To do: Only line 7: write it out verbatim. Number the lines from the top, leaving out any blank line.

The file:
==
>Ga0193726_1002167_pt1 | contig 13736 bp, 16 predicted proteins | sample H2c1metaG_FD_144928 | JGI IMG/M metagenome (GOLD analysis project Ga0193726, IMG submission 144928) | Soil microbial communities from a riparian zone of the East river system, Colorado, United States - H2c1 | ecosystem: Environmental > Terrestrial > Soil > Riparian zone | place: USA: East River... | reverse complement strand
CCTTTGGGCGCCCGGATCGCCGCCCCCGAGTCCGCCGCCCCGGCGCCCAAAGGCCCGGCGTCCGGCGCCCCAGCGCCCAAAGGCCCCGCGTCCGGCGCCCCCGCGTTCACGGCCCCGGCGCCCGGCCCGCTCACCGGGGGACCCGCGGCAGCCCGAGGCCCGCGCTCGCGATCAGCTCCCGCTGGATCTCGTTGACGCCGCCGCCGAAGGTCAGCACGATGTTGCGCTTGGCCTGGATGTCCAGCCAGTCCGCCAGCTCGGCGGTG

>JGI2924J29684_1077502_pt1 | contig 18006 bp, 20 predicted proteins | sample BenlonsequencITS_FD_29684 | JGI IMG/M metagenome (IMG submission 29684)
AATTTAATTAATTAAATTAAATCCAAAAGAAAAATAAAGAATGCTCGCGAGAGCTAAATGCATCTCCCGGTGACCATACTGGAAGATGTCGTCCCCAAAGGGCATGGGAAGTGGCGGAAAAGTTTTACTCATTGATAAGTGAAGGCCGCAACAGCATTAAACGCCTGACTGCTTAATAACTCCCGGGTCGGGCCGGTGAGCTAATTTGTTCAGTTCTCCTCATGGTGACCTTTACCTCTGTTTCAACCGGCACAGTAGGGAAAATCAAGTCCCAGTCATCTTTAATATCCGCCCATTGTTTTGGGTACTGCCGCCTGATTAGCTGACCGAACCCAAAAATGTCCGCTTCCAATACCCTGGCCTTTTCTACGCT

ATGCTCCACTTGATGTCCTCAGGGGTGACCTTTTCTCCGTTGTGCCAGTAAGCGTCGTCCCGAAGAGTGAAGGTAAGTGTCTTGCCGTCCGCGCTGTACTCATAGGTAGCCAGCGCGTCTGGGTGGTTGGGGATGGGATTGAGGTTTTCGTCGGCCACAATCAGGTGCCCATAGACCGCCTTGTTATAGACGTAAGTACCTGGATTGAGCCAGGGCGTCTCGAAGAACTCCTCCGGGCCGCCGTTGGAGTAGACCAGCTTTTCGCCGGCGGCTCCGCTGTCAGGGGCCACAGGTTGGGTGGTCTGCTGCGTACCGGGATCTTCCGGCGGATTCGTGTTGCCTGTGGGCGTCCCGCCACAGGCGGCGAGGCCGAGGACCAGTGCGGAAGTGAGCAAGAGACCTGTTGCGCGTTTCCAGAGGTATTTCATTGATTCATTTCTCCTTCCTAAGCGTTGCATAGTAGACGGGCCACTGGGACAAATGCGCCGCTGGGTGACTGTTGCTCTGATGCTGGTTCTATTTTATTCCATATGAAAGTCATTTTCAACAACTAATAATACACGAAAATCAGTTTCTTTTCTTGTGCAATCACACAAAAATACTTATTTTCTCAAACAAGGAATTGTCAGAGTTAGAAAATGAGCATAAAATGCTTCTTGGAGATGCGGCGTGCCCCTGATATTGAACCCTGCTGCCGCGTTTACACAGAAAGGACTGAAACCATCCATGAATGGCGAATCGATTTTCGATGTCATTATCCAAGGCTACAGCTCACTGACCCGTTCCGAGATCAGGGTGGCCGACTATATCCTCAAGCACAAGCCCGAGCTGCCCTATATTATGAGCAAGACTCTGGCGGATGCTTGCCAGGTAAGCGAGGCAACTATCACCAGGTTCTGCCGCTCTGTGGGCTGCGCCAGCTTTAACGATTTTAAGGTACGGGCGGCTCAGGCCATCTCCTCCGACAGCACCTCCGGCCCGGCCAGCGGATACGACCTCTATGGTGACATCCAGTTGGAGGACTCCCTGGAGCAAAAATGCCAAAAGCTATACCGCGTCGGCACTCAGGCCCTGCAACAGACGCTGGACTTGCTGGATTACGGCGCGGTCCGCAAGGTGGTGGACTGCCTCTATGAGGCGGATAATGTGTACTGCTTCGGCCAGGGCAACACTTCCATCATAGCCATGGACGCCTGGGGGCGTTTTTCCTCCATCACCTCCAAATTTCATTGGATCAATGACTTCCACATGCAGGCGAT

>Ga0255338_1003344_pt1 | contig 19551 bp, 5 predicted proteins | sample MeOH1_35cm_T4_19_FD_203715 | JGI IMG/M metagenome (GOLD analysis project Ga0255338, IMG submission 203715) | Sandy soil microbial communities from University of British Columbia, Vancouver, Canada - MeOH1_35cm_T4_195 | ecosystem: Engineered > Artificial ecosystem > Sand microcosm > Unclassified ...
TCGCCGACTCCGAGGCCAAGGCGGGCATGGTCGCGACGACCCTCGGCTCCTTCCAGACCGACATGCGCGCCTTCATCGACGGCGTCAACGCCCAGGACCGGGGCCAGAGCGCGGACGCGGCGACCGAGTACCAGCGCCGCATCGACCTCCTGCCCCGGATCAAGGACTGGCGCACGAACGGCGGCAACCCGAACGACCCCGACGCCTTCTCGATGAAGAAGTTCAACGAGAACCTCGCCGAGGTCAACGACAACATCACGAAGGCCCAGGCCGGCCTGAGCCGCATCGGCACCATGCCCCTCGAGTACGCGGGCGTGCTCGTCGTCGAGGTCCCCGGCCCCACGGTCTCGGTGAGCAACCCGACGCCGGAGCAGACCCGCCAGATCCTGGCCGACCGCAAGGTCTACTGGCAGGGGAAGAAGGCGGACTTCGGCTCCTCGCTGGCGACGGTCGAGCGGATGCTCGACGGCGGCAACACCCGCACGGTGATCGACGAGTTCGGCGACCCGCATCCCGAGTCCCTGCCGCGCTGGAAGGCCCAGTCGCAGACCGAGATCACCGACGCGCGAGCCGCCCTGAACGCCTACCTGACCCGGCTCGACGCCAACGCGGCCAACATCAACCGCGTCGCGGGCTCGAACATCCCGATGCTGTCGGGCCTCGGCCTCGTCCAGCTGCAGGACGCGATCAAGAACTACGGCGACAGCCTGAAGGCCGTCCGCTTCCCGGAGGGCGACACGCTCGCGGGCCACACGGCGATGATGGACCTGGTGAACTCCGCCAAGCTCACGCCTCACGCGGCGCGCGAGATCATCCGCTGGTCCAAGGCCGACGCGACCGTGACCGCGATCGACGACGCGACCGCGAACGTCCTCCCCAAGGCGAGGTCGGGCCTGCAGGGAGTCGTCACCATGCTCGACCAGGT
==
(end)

TCGCCGACTCCGAGGCCAAGGCGGGCATGGTCGCGACGACCCTCGGCTCCTTCCAGACCGACATGCGCGCCTTCATCGACGGCGTCAACGCCCAGGACCGGGGCCAGAGCGCGGACGCGGCGACCGAGTACCAGCGCCGCATCGACCTCCTGCCCCGGATCAAGGACTGGCGCACGAACGGCGGCAACCCGAACGACCCCGACGCCTTCTCGATGAAGAAGTTCAACGAGAACCTCGCCGAGGTCAACGACAACATCACGAAGGCCCAGGCCGGCCTGAGCCGCATCGGCACCATGCCCCTCGAGTACGCGGGCGTGCTCGTCGTCGAGGTCCCCGGCCCCACGGTCTCGGTGAGCAACCCGACGCCGGAGCAGACCCGCCAGATCCTGGCCGACCGCAAGGTCTACTGGCAGGGGAAGAAGGCGGACTTCGGCTCCTCGCTGGCGACGGTCGAGCGGATGCTCGACGGCGGCAACACCCGCACGGTGATCGACGAGTTCGGCGACCCGCATCCCGAGTCCCTGCCGCGCTGGAAGGCCCAGTCGCAGACCGAGATCACCGACGCGCGAGCCGCCCTGAACGCCTACCTGACCCGGCTCGACGCCAACGCGGCCAACATCAACCGCGTCGCGGGCTCGAACATCCCGATGCTGTCGGGCCTCGGCCTCGTCCAGCTGCAGGACGCGATCAAGAACTACGGCGACAGCCTGAAGGCCGTCCGCTTCCCGGAGGGCGACACGCTCGCGGGCCACACGGCGATGATGGACCTGGTGAACTCCGCCAAGCTCACGCCTCACGCGGCGCGCGAGATCATCCGCTGGTCCAAGGCCGACGCGACCGTGACCGCGATCGACGACGCGACCGCGAACGTCCTCCCCAAGGCGAGGTCGGGCCTGCAGGGAGTCGTCACCATGCTCGACCAGGT